Every month, Sproule prepares commodity price forecasts for the oil and gas market. The forecast reflects Sproule’s short and long-term views of key global and regional oil and gas commodity price markers and relies on Sproule’s proprietary models, analysis and insights.
December 31, 2018
Disclaimer: Prices and forecasts are subject to change at the discretion of Sproule. Read More ›
Sproule Commodity Price Outlook
December 31, 2018
Sproule Crude Oil Outlook
2018 saw a variety of storylines shaping crude pricing – rapid US LTO production growth, sanctions on Iran, Saudi Arabia and Russia rebounding from production cuts, to name a few. Global crude pricing followed an upward trajectory for much of the year as geopolitics lifted pricing into the $80US/bbl range (Brent) by September. However, market fundamentals quickly reduced prices as production growth from US LTO, Saudi Arabia, and Russia extinguished fears of a global supply shortage. After 12 months of volatility, we leave 2018 close to where we started, with Brent in the mid $50’s US/bbl.
Looking into 2019, once again we are seeing OPEC plus Russia production cuts dominating the crude market narrative. Recent history has demonstrated the effectiveness of OPEC production cuts in supporting global crude pricing and we expect to see similar results this time around. The December 2018 announcement of 1.2 million bbl/d supply curtailment should balance markets by early-to-mid 2019, returning crude prices to $70 US/bbl and $63 US/bbl for Brent and WTI, respectively, for 2019. Long-term we anticipate this $7 Brent-WTI differential to narrow to only $3 as US crude pipeline capacity to the gulf coast is expanded. Our 2021+ outlook for Brent is $73 US/bbl, with WTI leveling off at $70 for 2021+.
Sproule’s price outlook for Canadian crudes sees current differentials narrowing significantly by Q2 2019, as the Alberta government’s 325,000 bbl/d mandated production curtailment takes effect. By mid-2019 we expect crude-by-rail capacity to reach 400,000 bbl/d as producers turn to rail as their only viable option to support production growth in the absence of new pipelines. Additionally, by late 2019 the Enbridge Line 3 expansion is expected to add 370,000 bbl/d capacity to the system. Combining these factors together, we see the WTI-Canadian Light Sweet and WTI-WCS differentials falling to approximately $5 US/bbl and $17 US/bbl respectively in 2019. While Canadian light oil faces competition from US LTO plays, new market opportunities are arising for Canadian heavy crudes. US Gulf Coast refiners are increasingly seeking Canadian heavy oil as imports from Venezuela and Mexico decline. One headwind to Canadian heavy crude pricing, however, will be the International Maritime Organization’s IMO 2020 which reduces marine fuel sulphur content limits from 3.5% to 0.5%. An associated reduction in residual fuel oil demand will reduce refinery margins, which we expect to transfer back to Canadian producers as an additional $2 – $3 US/bbl discount to the existing WTI-WCS differential. The dynamics affecting Canadian oil prices are reflected in a long-term narrowing of the CLS differential to $3 US/bbl below WTI, and the WCS differential to $15.50 US/bbl below WTI 2023+.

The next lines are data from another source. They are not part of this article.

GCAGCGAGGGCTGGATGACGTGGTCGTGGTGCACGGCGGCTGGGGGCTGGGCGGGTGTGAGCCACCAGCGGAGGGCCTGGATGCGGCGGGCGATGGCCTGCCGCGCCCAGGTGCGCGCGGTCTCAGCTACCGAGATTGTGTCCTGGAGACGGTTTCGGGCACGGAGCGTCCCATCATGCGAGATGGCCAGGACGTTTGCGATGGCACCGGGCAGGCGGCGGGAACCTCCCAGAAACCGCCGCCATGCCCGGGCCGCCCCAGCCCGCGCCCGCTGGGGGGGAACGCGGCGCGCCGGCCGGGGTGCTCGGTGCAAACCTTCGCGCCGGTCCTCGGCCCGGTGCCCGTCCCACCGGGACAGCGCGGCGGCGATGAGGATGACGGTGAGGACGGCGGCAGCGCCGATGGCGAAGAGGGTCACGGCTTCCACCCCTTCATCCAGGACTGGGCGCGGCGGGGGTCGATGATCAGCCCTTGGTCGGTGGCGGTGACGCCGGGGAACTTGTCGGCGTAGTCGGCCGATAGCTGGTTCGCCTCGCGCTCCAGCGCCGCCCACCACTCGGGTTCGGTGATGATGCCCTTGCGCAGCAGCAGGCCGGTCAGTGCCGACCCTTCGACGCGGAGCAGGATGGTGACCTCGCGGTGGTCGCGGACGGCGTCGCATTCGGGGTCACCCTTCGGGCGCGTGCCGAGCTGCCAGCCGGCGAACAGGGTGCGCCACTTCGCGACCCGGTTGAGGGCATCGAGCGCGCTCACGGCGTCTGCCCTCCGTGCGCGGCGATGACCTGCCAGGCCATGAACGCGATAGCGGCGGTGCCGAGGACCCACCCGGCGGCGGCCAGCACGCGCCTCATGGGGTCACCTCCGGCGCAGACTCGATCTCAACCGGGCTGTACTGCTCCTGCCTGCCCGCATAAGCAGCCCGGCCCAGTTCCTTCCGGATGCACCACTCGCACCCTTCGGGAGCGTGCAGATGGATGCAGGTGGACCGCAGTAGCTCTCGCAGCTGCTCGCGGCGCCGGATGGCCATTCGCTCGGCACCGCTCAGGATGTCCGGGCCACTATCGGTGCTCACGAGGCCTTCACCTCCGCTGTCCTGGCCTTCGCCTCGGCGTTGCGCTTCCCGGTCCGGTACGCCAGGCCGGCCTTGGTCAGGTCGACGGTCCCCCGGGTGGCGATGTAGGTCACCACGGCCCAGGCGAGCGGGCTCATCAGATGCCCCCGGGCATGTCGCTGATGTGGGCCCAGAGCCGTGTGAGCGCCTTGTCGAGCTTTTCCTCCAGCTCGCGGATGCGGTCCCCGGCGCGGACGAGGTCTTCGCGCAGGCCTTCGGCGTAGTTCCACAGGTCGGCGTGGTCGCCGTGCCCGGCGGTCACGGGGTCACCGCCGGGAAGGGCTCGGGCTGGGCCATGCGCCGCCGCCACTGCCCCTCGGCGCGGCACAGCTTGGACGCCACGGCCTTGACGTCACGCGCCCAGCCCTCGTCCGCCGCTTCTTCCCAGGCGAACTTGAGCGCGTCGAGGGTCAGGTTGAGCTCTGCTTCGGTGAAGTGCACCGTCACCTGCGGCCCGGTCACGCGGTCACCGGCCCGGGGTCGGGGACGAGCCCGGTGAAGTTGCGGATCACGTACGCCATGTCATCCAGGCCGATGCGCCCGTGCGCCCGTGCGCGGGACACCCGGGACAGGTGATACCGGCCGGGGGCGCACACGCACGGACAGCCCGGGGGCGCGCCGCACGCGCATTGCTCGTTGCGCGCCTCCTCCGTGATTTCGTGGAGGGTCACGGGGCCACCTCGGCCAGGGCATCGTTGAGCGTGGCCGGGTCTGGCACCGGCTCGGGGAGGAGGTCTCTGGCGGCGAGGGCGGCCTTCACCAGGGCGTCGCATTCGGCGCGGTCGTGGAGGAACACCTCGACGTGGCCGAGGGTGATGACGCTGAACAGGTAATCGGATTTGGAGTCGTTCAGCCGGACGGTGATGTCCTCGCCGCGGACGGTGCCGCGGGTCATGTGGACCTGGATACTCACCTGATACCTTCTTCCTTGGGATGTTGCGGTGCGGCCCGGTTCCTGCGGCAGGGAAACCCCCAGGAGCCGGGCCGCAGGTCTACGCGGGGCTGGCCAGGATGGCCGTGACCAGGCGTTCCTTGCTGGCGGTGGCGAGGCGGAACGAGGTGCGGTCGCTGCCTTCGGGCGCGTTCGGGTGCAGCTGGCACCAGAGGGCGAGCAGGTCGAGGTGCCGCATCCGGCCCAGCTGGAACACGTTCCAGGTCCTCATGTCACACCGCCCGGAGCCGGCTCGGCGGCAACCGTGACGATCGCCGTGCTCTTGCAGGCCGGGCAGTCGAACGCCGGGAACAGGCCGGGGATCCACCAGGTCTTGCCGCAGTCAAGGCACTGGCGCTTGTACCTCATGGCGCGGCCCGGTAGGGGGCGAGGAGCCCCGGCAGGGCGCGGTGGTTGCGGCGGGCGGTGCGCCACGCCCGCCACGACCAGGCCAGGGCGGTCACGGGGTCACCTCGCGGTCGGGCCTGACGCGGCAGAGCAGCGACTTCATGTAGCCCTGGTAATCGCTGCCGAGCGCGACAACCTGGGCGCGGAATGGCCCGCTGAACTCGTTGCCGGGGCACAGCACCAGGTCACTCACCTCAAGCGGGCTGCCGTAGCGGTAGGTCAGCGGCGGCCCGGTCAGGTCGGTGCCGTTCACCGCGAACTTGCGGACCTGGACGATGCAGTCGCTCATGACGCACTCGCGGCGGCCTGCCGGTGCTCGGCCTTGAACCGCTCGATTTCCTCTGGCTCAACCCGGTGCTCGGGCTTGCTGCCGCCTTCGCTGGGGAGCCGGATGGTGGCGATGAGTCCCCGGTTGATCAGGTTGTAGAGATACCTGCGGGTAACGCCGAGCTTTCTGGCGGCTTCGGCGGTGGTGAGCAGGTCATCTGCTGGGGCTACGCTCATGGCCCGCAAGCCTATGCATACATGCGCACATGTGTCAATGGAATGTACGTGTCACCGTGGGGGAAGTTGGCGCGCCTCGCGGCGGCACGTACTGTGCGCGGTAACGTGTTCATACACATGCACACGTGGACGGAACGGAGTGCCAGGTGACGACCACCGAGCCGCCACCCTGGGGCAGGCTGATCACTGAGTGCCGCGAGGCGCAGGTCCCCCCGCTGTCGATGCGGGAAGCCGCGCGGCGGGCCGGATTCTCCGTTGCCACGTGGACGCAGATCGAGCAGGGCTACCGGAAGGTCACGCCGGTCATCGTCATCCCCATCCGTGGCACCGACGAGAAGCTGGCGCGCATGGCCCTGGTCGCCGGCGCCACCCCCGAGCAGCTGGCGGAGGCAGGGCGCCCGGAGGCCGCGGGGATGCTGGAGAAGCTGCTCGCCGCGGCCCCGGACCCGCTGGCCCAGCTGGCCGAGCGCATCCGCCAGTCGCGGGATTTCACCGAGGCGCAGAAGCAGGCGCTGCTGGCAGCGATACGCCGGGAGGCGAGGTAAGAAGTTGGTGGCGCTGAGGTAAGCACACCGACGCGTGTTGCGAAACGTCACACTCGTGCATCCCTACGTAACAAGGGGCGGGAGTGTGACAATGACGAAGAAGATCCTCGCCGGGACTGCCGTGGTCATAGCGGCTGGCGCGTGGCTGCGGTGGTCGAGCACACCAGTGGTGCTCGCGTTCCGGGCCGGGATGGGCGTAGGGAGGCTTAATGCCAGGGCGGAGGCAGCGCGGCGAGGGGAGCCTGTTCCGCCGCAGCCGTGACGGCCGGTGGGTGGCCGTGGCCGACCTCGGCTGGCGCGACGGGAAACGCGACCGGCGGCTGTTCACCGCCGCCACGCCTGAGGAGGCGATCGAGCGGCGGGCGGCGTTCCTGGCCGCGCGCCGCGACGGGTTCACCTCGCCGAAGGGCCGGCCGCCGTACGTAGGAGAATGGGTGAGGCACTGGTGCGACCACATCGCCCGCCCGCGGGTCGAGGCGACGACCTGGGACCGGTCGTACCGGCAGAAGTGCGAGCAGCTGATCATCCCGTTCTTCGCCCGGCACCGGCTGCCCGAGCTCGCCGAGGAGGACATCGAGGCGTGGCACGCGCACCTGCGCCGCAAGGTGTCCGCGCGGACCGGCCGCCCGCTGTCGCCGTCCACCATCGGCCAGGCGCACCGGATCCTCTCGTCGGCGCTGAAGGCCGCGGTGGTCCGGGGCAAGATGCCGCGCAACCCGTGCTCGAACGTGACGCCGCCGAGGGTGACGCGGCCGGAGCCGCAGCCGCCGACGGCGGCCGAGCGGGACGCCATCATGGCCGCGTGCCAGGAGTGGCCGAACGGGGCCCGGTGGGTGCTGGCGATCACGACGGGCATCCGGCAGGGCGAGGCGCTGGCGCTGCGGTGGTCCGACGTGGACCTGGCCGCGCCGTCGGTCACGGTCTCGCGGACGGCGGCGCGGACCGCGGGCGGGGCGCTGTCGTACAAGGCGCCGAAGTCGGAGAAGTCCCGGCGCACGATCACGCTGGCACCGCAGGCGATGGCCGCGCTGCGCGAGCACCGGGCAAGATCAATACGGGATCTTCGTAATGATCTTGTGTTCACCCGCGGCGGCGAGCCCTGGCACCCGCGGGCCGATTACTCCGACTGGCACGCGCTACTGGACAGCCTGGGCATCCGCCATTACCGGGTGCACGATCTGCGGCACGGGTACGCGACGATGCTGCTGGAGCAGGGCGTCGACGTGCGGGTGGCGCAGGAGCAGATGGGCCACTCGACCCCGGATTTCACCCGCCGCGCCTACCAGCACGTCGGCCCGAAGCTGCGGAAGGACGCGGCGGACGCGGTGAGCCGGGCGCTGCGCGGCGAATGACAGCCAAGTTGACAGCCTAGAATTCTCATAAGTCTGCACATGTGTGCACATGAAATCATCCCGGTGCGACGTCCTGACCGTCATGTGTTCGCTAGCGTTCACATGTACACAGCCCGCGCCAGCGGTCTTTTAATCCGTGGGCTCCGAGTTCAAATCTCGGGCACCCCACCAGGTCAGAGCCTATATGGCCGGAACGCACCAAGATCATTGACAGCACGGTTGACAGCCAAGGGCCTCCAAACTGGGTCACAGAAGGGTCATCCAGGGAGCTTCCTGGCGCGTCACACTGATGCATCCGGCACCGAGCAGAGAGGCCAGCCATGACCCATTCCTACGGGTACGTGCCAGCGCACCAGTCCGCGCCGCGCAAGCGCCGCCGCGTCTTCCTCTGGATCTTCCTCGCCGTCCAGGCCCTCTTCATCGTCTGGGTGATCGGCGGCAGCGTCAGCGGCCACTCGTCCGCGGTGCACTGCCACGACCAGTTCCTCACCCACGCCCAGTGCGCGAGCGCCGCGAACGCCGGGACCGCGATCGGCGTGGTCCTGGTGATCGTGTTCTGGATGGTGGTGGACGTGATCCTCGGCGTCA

Sproule Natural Gas Outlook
The US continues to produce record volumes of gas, primarily from the Appalachia shale gas region in the US Northeast, and significant associated gas from light tight oil plays. The demand picture for gas in the US looks good, with increasing LNG export capacity, growing natural gas power generation, and strong exports to Mexico. In particular, the connection of North American gas to the global LNG market will create a more global market for gas, which will support greater alignment in global gas prices longer term. However, the record supply growth in the last year (10bcf/d YoY) more than meets this growing demand and will act as a ceiling on pricing, which we now think will be sustained over the forecast period. We expect 2019 Henry Hub pricing around $3 US/MMbtu, rising to $3.50 long-term (2021+).
The healthy US supply picture means that Canadian producers have even more volumes to compete against in an already over-supplied market. Gas exports from Canada to the US have been declining over 2018 and we expect this trend to continue as the US is able to meet their own gas demand needs. Pricing at AECO, while much better than it was a year ago, will continue to feel downward pressure because of competitive pressures with gas-on-gas competition from the Marcellus/Utica and associated gas from the Permian in particular. Also, significant debottlenecking upstream of James River will be needed over the next couple of years before a semblance of stability returns to the Western Canadian gas market. The announcement of the LNG Canada project will be a positive driver for future export options and pricing of Canadian gas, but it will not provide immediate relief to Canadian producers. To reflect these factors, Sproule’s outlook at AECO is $1.95 CAD per MMbtu 2019, increasing to $3.00 CAD per MMbtu by 2021+.